Google hasn’t yet had a massive hit with any of its Wear OS-powered smartwatches, an issue some observers have blamed on performance gaps between Qualcomm’s Snapdragon Wear processors and rival chips developed by Apple and Samsung. But if a new report from Germany’s WinFuture is accurate, that could be set to change in the near future, as Qualcomm is said to be testing two advanced new wearable platforms that may wind up being the same chip, or variations on one chip.

According to the report, the platforms are currently using “WTP2700” and “WTP429W” codenames but may ultimately be marketed as “Snapdragon Wear 2700,” “Snapdragon Wear 429,” or something entirely different. While the “2700” name sounds like a mid-range chip between Qualcomm’s earlier Wear 2100 and Wear 3100, the 429 name signals that the new CPU will be a watch-ready version of the smartphone-focused Snapdragon 429, a step forward for the Wear chip series.

Each of the new platforms is said to have 1GB of LPDDR3 RAM and 8GB of EMCC flash memory. WinFuture also suggests that the new chips will be smaller, built on a 12-nanometer process rather than Qualcomm’s 28-nanometer predecessors, and will include 64-bit support by including four ARM Cortex-A53 cores running at or around 2.0GHz. Bluetooth 5.0 and LTE support are also expected to be included, along with a feature called “Track3,” which is speculated to be a helper chip for low-power activity tracking.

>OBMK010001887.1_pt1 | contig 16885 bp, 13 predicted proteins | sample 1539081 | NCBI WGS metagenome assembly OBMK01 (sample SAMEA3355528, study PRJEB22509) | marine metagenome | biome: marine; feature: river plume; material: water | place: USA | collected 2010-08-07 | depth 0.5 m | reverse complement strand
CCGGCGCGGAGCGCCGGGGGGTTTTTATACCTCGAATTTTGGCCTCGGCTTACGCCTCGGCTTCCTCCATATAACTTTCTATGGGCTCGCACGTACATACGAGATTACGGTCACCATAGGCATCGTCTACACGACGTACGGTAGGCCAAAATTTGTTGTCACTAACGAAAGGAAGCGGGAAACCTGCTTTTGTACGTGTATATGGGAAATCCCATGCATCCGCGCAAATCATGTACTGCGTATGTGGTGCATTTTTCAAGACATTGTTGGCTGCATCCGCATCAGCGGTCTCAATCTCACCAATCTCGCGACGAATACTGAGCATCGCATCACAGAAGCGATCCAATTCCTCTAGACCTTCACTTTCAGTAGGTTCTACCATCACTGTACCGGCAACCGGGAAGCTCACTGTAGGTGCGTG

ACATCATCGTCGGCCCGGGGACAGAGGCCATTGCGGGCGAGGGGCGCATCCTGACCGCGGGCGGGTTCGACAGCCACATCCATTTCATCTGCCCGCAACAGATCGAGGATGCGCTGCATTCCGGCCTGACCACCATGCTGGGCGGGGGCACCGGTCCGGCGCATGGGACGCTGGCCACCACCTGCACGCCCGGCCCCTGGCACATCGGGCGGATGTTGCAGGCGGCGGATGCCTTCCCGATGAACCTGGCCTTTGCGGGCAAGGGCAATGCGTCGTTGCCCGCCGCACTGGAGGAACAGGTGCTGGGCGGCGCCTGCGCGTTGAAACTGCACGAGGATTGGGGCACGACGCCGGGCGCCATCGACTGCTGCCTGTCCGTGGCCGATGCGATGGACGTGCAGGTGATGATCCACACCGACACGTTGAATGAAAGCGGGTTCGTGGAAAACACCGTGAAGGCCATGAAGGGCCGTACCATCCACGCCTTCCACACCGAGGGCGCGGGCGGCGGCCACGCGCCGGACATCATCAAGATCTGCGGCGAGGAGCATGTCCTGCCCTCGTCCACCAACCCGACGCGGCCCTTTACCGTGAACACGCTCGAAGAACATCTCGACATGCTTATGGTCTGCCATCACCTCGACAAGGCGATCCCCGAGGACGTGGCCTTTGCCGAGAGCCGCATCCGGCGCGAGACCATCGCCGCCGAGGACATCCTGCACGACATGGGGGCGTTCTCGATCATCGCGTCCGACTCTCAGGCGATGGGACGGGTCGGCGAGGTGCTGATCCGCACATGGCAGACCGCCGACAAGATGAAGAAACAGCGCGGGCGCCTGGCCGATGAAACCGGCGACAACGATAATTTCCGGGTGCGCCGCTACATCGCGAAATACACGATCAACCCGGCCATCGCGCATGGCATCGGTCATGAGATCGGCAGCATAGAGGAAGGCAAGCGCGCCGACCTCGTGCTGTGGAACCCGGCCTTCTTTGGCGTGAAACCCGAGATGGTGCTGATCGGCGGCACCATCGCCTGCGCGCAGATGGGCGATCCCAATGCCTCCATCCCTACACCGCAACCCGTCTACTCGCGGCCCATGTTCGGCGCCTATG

Like the name, the release date for the new chip or chips remains ambiguous: WinFuture suggests that it could come in months, or wait until next year. Given the progress that Wear OS rivals have recently been making, here’s hoping it arrives sooner rather than later; uptake of the iterative Snapdragon Wear 3100 has been slower than expected, while sales of rival Apple Watches, Galaxy Watch smartwatches, and lower-end wearables from Xiaomi and Huawei have been surging. Qualcomm announced the 2100 in February 2016 and the 3100 last September, so there’s no specific cadence for its flagship wearable processors — one or two new chips could come at any time.